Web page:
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Safeguarding Policy 

Last reviewed: 8th May 2018

Why have a policy?


  • We believe that children are an important part of our church and that they should be nurtured and protected. In the Bible Jesus teaches us to value the child (Mark 9 v37) and warns us against harming children (Matthew 18 v6).


  • We believe that parents/carers of children attending our church should be aware of our approach to protecting children.



  • We believe that people working with children should receive training and guidance, and should be supported by the whole church.


  • Government guidelines recommend that all organisations working with children should have a written policy.



Children and young people are part of our church today. They have much to give as well as to receive. We will listen to we nurture them in worship, learning, and in community life, we will respect the wishes and feelings of children and young people.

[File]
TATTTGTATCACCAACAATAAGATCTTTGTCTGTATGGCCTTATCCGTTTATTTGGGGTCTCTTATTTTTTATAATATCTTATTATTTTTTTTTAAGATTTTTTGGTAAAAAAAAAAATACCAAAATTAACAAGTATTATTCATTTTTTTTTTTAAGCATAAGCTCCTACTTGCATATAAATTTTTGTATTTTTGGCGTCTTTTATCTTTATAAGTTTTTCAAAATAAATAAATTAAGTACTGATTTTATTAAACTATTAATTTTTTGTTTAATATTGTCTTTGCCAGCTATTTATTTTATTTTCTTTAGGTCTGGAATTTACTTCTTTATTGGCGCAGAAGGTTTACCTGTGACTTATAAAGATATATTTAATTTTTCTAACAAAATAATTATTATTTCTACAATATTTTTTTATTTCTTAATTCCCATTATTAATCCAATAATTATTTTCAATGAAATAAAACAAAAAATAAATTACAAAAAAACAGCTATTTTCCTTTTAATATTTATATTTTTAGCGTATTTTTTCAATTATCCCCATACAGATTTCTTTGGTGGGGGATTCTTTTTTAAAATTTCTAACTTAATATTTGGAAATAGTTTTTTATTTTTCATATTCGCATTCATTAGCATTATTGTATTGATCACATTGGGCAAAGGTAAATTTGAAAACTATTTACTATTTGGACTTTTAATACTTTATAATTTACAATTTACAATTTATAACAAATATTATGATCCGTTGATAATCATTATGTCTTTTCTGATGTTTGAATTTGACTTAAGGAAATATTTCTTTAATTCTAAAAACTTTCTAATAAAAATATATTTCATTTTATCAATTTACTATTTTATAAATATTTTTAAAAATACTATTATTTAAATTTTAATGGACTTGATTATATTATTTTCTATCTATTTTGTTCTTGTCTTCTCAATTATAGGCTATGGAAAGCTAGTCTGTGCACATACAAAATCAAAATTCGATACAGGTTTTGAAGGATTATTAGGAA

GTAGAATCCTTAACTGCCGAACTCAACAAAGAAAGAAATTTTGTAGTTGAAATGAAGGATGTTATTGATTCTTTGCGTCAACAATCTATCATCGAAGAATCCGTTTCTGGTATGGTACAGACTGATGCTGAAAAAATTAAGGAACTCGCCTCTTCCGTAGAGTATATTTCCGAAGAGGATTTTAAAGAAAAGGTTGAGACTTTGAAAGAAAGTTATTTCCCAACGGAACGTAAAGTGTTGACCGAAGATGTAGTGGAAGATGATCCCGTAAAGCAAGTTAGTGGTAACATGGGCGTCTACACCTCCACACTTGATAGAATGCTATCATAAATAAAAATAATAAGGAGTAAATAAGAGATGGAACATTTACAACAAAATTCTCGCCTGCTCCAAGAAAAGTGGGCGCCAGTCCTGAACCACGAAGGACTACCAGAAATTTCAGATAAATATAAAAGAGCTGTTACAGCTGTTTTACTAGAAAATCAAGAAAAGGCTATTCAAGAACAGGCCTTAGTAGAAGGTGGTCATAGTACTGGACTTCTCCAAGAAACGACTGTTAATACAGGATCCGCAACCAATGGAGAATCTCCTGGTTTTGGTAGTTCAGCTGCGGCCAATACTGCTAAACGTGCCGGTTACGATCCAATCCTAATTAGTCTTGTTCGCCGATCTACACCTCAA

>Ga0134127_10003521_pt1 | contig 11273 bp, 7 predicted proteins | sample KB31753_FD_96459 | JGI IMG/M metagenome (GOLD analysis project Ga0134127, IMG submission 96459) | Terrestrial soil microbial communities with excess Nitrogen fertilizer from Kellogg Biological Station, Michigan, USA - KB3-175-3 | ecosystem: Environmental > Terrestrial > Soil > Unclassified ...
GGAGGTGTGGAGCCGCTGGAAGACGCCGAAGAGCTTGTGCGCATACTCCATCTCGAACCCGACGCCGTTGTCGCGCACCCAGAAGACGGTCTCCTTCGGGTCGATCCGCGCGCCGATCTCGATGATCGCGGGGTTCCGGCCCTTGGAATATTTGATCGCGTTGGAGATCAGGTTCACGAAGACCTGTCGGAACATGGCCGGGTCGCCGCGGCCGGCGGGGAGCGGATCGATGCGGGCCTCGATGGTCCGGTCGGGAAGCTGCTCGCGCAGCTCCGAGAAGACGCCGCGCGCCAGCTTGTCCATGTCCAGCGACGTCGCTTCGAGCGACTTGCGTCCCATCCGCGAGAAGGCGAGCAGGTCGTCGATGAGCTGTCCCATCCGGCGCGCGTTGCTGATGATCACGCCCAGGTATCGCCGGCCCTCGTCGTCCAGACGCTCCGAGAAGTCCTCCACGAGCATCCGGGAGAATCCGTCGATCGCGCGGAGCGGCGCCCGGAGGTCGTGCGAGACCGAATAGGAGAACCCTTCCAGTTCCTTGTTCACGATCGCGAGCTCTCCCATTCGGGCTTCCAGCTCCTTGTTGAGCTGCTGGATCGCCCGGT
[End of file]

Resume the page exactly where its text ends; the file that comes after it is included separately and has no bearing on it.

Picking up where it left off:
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What is our policy?


  • As members of this church, we commit ourselves to the nurturing, protection and safekeeping of all, especially children and young people.


  • It is the responsibility of each of us to prevent the physical, sexual and emotional abuse of children and young people, and to report any abuse discovered or suspected.


  • We recognise that our work with children is the responsibility of the whole church.


  • The church is committed to supporting, resourcing and training those who work with children and young people, and providing supervision.


  • Each worker with children and young people must be familiar with the guidelines and procedures published by the Baptist Union, “Safe to Grow”.


  • As part of our commitment to children and young people, the church will appoint (1) a minister or deacon to oversee children’s work, and (2) a Designated Person for Safeguarding to be available for children and young people to talk to.


  • Anyone wishing to work with children will be expected to have been a regular church attender during the previous six months.


  • Anyone wishing to work with children will be required to obtain a disclosure from the Disclosure and Barring Service (DBS). An individual will not be prevented from working with children if they have a criminal record, subject to the nature of the offence.


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How will we implement the policy?

  • We will seek to pray regularly for the children attending our church and those who work with them.